1. In an afterburner, the combination comprising an inlet portion, an outlet portion, and an intermediate portion joining said inlet and outlet portions, said intermediate portion including a reduced cross-sectional area throat portion, said throat portion being formed with a row of openings therein, whereby a fluid passing through said afterburner will create a region of reduced pressure at said throat and row of openings to draw outside air through said openings and into said fluid, a fuel nozzle, means to position said nozzle in said afterburner between said throat portion and said outlet portion, said nozzle comprising means to pass a portion of said fluid through said nozzle and means to cause the passage of said fluid through said nozzle to draw fuel from a fuel source into the fluid passing through said nozzle, and ignition means in closely spaced relation to the outlet of said nozzle.
2. The combination of claim 1, vent means at the outlet end of said outlet portion, and said vent means being adapted to utilize ambient air currents to create a reduced pressure zone at the outlet end of said outlet portion.
3. The combination of claim 2, said vent means comprising means to direct substantially all ambient air currents through said vent means transversely to the axis of said outlet means to further reduce the pressure at said reduced pressure zone at the outlet end of said outlet portion.
4. The combination of claim 2, said vent means comprising first convex disc means formed with a central opening to receive the outlet end of said outlet portion, second convex disc means in spaced relation to said first convex disc means, means to hold said second convex disc means in said spaced relation to said first convex disc means, and means to mount the assembly of said first and second convex disc means on said outlet end of said outlet portion.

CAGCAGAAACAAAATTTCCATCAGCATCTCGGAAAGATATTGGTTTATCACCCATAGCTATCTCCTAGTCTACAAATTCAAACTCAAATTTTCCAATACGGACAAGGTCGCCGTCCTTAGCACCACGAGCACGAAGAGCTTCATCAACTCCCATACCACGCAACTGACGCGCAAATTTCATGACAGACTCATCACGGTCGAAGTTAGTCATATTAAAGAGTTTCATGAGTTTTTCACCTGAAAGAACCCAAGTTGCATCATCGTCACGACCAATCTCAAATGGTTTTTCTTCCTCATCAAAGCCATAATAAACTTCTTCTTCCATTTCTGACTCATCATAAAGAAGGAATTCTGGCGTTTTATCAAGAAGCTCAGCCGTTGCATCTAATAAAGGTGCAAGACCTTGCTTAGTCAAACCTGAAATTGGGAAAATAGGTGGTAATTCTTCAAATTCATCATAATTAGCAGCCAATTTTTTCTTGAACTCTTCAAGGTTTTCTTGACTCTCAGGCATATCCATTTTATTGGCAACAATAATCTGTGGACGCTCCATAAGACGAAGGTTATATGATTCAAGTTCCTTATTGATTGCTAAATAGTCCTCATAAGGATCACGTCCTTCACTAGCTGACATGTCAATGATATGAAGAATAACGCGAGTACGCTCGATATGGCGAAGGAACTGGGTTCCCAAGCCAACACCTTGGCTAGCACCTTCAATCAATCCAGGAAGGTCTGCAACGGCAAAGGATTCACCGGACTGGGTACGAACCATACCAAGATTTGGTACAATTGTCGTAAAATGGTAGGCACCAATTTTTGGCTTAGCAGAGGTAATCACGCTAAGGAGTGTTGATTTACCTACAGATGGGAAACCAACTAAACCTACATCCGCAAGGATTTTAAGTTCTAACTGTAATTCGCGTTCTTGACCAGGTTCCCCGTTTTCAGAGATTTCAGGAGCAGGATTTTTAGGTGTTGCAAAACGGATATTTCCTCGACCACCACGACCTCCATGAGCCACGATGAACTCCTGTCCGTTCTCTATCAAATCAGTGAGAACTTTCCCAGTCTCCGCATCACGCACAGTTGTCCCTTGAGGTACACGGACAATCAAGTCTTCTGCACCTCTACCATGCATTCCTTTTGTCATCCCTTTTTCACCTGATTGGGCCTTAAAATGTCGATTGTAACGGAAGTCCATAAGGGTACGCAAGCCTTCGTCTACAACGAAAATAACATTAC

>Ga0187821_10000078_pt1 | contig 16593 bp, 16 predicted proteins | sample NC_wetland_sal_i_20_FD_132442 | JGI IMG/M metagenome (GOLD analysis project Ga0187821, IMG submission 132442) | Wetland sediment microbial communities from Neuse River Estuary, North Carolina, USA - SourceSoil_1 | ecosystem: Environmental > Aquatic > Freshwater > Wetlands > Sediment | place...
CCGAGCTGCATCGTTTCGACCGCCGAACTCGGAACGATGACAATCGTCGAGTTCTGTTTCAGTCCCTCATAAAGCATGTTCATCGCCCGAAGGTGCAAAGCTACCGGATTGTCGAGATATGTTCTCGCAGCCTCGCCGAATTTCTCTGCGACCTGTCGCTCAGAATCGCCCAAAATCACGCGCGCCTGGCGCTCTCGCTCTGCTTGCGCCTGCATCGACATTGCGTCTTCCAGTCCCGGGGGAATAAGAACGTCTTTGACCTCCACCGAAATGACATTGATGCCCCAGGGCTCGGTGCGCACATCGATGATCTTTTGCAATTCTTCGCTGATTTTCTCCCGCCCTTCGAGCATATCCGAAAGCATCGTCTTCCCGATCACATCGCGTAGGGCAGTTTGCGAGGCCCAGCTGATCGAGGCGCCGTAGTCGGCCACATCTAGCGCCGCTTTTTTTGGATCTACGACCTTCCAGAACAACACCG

5. The combination of claim 1, flame holder means, said flame holder means comprising an elongated length of perforated tubing, means to mount said tubing within said afterburner between said nozzle and the outlet end of said outlet portion, whereby the flame issuing from said nozzle will be substantially contained within sa d tubing, whereby said flame within said tubing will draw fluids outside said tubing and within said afterburner inside of said tubing and into the flame.
6. The combination of claim 1, an air guard, means to mount said guard on said intermediate portion, said guard extending over said throat portion and away from said outlet portion, whereby said guard protects said row of openings and causes the reduced pressure within said throat portion to draw air through said openings from regions spaced from said outlet portion.